The ancient forests of La Gomera, Canary Islands, and their sensitivity to environmental change
Article first published online: 25 JAN 2013
© 2013 The Authors. Journal of Ecology © 2013 British Ecological Society
Journal of Ecology
Volume 101, Issue 2, pages 368–377, March 2013
How to Cite
Nogué, S., de Nascimento, L., Fernández-Palacios, J. M., Whittaker, R. J., Willis, K. J. (2013), The ancient forests of La Gomera, Canary Islands, and their sensitivity to environmental change. Journal of Ecology, 101: 368–377. doi: 10.1111/1365-2745.12051
- Issue published online: 22 FEB 2013
- Article first published online: 25 JAN 2013
- Manuscript Accepted: 27 NOV 2012
- Manuscript Received: 31 JUL 2012
- Canary Islands;
- climate change;
- forest management;
- historical ecology;
- island ecology;
- La Gomera;
- palaeoecology and land-use history;
- Garajonay National Park in La Gomera (Canary Islands) contains one of the largest remnant areas of a forest formation once widespread throughout Europe and North Africa. Here, we aim to address the long-term dynamics (the last 9600 cal. years) of the monteverde forest (laurel forest and Morella-Erica heath) located close to the summit of the National Park (1487 m a.s.l.) and determine past environmental and human impacts.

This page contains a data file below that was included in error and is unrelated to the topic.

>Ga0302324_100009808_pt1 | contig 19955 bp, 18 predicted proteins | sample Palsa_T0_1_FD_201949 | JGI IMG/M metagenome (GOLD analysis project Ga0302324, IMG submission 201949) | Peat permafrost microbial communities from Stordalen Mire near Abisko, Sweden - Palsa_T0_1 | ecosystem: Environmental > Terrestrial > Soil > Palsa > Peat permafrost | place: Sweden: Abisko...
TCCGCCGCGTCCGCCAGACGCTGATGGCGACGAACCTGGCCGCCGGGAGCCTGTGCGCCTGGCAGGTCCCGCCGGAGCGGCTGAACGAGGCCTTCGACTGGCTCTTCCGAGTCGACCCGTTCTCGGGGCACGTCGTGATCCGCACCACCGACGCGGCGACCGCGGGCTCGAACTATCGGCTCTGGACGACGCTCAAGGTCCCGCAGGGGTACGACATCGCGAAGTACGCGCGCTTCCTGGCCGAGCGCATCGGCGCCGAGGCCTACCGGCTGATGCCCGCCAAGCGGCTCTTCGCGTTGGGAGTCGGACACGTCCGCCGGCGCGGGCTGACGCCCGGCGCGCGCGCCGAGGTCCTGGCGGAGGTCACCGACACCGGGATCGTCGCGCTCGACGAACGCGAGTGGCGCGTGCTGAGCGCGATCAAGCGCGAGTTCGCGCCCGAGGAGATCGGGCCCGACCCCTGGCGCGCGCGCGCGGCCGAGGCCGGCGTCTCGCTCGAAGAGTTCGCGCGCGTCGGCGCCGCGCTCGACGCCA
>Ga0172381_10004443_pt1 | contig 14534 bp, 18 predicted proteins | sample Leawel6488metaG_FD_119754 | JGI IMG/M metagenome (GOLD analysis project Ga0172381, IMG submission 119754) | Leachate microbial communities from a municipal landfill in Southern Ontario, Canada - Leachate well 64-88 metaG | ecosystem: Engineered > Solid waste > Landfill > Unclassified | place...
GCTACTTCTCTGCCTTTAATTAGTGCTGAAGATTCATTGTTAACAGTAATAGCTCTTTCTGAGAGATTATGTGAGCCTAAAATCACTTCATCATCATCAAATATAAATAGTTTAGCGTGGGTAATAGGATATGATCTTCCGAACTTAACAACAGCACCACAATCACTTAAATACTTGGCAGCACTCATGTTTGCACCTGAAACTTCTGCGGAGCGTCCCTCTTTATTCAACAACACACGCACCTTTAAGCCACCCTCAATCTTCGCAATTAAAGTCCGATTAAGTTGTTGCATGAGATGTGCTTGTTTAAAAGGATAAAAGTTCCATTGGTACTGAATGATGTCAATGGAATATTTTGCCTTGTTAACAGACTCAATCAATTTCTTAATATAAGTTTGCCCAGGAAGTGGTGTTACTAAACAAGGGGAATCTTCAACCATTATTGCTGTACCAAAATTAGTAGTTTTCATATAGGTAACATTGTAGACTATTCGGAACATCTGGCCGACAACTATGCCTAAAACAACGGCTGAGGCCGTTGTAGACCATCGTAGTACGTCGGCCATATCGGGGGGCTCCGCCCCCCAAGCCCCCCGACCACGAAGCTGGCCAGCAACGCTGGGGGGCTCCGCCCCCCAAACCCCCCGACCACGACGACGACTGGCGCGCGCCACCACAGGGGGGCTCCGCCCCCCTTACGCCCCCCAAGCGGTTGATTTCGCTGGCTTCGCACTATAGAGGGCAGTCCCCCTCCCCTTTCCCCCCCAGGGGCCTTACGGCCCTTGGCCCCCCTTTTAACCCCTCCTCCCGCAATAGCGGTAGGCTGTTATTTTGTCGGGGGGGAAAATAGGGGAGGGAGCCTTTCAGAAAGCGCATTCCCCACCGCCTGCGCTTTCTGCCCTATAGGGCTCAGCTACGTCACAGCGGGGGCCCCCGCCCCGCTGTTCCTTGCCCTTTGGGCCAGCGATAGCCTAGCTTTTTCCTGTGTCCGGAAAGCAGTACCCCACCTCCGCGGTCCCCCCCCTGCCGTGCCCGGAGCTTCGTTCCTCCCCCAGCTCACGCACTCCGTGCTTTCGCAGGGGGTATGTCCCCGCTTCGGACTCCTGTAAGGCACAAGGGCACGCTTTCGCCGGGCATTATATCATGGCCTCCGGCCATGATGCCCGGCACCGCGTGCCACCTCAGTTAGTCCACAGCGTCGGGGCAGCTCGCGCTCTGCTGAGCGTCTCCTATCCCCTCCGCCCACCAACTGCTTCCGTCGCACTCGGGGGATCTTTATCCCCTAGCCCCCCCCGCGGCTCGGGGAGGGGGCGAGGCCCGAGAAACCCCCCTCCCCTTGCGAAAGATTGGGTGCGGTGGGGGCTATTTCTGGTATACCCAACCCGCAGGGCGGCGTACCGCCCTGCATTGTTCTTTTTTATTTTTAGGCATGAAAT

- We used palaeoecological (fossil pollen, microscopic and macroscopic charcoal) and multivariate ecological techniques to identify compositional change in the monteverde forest in relation to potential climatic and human influences, based on the analysis of a core site at 1250-m elevation.
- The regional mid-Holocene change towards drier conditions was matched in this system by a fairly rapid shift in representation of key forest elements, with declines in Canarian palm tree (Phoenix canariensis), Canarian willow (Salix canariensis) and certain laurel forest taxa and an increase in representation of the Morella–Erica woody heath.
- Charcoal data suggest that humans arrived on the island between about 3000 and 1800 years ago, a period of minimal vegetation change. Levels of burning over the last 800 years are among the lowest of the entire 9600 years.
- Synthesis. A rapid climatic-induced shift of forest taxa occurred 5500 years ago, with a decrease in hygrophilous species in the pollen record. In contrast, we found no evidence of a significant response to human colonization. These findings support the idea that Garajonay National Park is protecting a truly ancient relict, comprising a largely natural rather than cultural legacy.